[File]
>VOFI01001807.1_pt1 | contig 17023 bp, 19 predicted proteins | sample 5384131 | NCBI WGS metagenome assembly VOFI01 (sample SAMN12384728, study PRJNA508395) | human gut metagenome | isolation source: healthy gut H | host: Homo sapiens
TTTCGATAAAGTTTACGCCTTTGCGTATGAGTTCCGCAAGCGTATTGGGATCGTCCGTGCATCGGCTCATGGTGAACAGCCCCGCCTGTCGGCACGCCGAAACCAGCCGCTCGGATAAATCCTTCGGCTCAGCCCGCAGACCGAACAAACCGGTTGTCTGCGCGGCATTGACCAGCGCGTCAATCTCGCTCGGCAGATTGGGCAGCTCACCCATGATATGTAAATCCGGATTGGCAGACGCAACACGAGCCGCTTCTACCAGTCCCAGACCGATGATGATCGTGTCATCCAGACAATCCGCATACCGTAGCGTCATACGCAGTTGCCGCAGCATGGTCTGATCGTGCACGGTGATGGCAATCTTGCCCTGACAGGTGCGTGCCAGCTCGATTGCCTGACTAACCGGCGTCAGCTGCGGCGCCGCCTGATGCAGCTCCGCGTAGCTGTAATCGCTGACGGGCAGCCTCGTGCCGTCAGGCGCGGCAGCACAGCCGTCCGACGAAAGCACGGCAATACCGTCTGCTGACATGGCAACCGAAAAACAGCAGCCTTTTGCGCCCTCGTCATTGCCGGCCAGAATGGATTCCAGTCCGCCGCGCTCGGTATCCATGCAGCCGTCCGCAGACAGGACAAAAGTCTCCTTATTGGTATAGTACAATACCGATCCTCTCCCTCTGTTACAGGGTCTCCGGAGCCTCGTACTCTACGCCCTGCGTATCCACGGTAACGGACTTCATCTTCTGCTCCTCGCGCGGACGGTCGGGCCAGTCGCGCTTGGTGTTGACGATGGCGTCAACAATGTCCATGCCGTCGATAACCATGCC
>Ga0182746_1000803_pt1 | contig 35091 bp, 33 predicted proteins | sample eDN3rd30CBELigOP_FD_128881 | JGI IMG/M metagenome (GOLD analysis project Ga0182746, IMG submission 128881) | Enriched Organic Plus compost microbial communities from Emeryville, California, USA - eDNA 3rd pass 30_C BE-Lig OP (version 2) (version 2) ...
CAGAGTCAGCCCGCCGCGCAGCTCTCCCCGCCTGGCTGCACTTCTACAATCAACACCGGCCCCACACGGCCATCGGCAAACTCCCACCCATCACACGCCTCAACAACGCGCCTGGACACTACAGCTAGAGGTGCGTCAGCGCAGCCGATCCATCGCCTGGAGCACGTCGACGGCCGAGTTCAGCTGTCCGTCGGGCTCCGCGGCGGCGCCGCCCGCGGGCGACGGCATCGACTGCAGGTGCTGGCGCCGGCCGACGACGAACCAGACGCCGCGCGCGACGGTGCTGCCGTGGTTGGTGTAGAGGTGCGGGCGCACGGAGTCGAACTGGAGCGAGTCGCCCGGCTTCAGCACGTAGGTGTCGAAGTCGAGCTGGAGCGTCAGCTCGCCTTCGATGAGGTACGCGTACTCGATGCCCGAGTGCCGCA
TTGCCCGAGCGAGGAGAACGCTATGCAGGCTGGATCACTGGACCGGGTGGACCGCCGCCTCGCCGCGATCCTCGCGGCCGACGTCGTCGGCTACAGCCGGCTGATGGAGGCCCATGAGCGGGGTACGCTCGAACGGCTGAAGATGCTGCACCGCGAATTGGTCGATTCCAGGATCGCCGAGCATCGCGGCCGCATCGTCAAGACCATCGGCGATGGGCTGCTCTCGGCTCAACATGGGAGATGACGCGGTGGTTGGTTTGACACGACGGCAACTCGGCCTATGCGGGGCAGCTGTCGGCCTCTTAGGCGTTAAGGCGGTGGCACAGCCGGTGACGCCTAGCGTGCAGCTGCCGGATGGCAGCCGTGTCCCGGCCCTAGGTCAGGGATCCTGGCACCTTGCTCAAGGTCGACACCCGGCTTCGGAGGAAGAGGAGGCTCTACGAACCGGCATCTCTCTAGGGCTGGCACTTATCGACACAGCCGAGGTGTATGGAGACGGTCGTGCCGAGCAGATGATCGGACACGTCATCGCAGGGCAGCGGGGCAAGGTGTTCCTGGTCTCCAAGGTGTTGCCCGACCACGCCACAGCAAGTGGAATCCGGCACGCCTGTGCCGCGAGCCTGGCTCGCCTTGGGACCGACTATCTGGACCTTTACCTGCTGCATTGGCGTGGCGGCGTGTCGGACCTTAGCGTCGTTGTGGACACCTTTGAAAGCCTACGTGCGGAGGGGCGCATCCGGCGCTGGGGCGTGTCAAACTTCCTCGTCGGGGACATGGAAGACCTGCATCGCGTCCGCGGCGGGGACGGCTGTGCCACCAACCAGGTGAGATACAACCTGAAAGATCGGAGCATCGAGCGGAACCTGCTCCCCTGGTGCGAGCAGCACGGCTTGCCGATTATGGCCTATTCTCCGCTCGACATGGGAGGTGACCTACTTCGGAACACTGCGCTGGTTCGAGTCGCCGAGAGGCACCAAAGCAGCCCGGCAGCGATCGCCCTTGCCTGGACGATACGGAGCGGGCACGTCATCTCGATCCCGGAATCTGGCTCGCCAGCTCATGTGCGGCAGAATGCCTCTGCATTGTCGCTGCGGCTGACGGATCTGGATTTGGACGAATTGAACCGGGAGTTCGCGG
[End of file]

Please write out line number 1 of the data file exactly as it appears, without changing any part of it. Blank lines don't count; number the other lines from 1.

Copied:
>VOFI01001807.1_pt1 | contig 17023 bp, 19 predicted proteins | sample 5384131 | NCBI WGS metagenome assembly VOFI01 (sample SAMN12384728, study PRJNA508395) | human gut metagenome | isolation source: healthy gut H | host: Homo sapiens